Kal Vaikla – aka “The Derbyshire Piper” – took up the bagpipes just prior to the COVID-19 pandemic. Evolving quickly, he has since performed with orchestras as well as for both personal and public events.

Piping is far from Vaikla’s first musical venture, however – the Welshman has been playing the clarinet, the saxophone, and more for over 30 years. “I genuinely believe music, in any form, is food for the soul,” he shares with Celtic Life International via email.

Vaikla’s fascination with the pipes began in cinematic style one New Year’s Eve – he and his wife were attending a party at the Derby Assembly Rooms and, after the clock struck midnight, “a spotlight suddenly illuminated a piper way up high above the stage in all his finest kilt attire and started to play Auld Lang Syne,” he recalls “It was at that moment that I said to my wife, ‘I want to be that guy.’”

The main challenges of learning the pipes, he says, were finding a tutor and sticking to the practice.

“Some folks try to teach themselves and that is a definite no-no. Once you have a tutor, you need to master the chanter (like a recorder) before starting on the pipes and progressing. All tunes must be committed to memory since we don’t play with music in front of us. Most importantly is the regular practice: 10 minutes a day as a routine to really embed the muscle memory.”

The difference between a good piper and a not-so-good piper, Vaikla explains, is the ability to use “embellishments” such as doublings, grips, and throws.

“Once you get up to speed with playing the pipes, it is infectious, and you find yourself wanting to master the next tune and so on as well as constantly striving to improve your technique so as to be respected by your piping fraternity colleagues.”

Although he now lives in Derbyshire Dales, England, Vaikla performs across the United Kingdom. He always brings a bit of Welsh flair to his performance, typically sporting the St Davids Welsh National tartan or the Pride of Wales tartan. He currently plays two sets of Highland bagpipes: 2014 David Naill DN6 pipes (his main set) and Dunfion dirk handle pipes.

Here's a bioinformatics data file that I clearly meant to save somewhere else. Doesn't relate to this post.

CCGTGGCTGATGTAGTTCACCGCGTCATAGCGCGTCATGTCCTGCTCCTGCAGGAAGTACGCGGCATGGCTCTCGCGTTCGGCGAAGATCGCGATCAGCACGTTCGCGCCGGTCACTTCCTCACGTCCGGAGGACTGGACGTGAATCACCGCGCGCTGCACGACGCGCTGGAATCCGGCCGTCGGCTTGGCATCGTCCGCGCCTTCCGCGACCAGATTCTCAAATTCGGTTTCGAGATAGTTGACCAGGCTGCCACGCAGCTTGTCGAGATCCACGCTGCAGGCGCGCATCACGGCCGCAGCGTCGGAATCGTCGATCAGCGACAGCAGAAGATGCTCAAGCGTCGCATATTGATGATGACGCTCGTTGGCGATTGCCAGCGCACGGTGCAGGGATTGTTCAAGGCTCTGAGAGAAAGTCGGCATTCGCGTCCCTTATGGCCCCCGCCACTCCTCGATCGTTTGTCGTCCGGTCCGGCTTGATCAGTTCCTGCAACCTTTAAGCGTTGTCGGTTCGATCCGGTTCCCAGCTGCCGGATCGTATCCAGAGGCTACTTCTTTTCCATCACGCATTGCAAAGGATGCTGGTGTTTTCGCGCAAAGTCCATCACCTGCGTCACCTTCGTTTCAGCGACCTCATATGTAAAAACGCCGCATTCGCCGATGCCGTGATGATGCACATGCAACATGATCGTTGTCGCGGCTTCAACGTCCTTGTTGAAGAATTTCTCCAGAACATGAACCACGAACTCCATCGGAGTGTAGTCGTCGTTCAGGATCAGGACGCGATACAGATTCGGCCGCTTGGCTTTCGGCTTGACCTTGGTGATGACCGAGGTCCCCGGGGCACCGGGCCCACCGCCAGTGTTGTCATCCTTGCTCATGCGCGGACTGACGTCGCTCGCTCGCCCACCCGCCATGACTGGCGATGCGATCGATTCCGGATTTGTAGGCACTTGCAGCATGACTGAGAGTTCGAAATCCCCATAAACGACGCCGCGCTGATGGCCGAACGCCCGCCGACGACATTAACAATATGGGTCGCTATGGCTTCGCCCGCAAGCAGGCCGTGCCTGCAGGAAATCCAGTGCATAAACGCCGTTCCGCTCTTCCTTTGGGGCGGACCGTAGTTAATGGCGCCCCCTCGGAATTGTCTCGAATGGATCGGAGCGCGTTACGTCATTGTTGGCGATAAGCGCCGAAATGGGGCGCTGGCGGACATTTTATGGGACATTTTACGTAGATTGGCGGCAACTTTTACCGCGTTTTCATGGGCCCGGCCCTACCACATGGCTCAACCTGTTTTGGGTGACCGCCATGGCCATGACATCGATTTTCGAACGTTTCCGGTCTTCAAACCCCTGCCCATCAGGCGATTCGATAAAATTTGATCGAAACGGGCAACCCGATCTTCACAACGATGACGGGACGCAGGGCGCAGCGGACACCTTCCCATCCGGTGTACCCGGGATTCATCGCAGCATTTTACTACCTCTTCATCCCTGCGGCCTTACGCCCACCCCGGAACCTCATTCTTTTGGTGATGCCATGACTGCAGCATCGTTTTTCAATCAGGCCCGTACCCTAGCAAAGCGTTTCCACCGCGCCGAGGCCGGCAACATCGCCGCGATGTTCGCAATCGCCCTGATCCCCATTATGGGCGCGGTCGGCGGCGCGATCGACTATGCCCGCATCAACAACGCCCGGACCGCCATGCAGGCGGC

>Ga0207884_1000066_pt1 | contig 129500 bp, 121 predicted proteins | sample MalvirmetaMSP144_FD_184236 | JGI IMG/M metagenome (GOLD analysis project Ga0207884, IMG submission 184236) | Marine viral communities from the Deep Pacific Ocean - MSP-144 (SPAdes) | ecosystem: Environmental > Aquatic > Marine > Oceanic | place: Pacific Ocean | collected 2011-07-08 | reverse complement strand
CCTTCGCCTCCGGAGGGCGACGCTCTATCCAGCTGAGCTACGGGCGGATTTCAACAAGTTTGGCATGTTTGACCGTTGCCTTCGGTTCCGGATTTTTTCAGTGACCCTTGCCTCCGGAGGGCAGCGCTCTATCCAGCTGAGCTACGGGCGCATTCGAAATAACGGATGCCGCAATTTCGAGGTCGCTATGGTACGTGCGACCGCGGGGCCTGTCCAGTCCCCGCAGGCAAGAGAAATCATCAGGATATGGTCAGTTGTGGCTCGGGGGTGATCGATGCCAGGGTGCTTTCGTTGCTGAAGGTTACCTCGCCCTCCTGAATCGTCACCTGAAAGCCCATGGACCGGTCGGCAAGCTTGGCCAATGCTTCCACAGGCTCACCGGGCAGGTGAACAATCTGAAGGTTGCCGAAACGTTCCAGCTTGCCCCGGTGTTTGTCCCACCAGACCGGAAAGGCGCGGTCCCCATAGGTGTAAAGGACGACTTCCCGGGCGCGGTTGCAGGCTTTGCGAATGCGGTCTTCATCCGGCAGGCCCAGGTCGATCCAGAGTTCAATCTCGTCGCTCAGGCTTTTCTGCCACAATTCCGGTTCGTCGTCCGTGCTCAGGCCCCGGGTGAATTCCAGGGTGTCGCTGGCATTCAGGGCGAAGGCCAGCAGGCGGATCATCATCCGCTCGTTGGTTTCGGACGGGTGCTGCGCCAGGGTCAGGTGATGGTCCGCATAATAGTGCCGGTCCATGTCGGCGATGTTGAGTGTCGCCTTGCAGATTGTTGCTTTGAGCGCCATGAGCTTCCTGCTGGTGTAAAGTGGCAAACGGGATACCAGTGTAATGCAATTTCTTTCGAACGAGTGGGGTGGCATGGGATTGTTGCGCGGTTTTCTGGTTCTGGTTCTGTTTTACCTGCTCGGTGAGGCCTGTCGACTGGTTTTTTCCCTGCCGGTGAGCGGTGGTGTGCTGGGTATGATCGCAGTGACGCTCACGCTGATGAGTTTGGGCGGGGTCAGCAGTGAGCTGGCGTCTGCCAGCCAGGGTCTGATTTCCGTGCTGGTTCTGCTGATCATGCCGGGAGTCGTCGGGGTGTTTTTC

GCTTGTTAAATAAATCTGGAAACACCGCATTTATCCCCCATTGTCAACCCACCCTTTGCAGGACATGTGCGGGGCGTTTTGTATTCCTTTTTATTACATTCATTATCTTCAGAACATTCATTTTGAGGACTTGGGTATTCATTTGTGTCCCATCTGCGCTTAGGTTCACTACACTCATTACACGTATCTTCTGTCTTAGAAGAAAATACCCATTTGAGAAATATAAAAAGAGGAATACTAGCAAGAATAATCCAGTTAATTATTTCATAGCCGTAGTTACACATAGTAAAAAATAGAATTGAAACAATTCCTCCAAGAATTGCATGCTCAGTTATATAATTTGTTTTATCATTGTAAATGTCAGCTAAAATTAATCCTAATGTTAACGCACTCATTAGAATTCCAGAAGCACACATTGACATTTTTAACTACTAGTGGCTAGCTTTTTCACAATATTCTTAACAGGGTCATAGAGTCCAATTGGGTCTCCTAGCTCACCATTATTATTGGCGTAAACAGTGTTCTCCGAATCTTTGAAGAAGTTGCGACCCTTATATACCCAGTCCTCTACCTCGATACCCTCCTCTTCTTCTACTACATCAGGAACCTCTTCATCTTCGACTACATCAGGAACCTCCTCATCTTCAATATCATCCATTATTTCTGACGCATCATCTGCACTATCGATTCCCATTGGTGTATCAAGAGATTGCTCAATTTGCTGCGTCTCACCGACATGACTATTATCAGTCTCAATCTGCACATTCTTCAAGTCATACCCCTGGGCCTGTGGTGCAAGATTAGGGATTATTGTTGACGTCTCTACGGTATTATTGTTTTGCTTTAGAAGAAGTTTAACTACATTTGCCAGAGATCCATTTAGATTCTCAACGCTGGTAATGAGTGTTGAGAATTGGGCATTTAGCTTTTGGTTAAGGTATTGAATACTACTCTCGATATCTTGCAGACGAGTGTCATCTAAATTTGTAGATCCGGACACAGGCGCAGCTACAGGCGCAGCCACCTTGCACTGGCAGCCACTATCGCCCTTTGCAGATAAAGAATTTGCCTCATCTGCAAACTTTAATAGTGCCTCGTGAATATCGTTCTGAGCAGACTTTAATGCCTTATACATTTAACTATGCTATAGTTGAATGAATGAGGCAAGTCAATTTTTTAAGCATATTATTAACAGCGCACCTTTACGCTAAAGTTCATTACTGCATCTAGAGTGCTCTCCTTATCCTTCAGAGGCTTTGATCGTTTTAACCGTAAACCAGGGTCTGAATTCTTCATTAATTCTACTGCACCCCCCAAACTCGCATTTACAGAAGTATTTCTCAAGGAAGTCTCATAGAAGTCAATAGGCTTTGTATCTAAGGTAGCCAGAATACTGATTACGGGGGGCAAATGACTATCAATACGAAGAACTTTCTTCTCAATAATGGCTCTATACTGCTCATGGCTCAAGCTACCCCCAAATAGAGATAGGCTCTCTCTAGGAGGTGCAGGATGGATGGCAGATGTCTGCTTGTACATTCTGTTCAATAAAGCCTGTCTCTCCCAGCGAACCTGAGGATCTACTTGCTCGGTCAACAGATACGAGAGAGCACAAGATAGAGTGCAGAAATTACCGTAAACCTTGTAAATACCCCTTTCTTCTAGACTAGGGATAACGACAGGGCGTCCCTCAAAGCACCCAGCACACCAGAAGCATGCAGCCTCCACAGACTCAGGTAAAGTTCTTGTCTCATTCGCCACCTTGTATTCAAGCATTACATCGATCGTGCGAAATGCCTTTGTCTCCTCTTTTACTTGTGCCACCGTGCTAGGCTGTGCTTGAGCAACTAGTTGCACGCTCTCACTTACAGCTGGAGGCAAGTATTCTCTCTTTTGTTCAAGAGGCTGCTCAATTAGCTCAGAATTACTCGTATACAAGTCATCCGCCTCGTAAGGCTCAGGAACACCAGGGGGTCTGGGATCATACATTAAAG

“The rewards vary from having the privilege to play at someone’s wedding, or the honour to lead a funeral procession, to performing at a wide range of events such as Burns Night. People always want their photo taken with you.”

Vaikla has played his share of competitions and larger events also, of course. One performance in particular sticks out in his mind: when he joined the Leicester Symphony Orchestra onstage for a piece called An Orkney Wedding, with Sunrise. “At the end, I walked out onto the stage to an audience of 600 in De Montfort Hall to play my part.”

More recently, he played to an even larger audience alongside Nottinghamshire Pipes & Drums with André Rieu’s Johann Strauss Orchestra. “What a tremendous sound alongside these fine pipers and drummers together with the fine musicians of his orchestra.”

Vaikla notes that although music – and the arts in general – have suffered from budget cuts, there is no shortage of interest in the bagpipes. Especially in Scotland, he notes, where young people are still happy to pick up the instrument.

“Oddly enough, many folks outside of Scotland often take up the pipes later in life and, you often hear ‘I wish I had started years ago’”.

At the same time, he believes the spread of piping on social media will continue to help garner interest among a variety of age ranges. “I think it all starts with early age and encouragement to help youngsters realize the benefits of music in general and how it takes you away from the daily stresses of life, even for only a few minutes. It is also self fulfilling since it creates a buzz to want to learn the next part or piece and constantly improve, but it must be fun and must resonate with the age group.”

In other words, if a kid isn’t interested in the classics, don’t sweat it.

“Most children will switch off it you start lauding Mozart. But try Adele or Ed Sheeran and they’re on it. After all, all music is music.”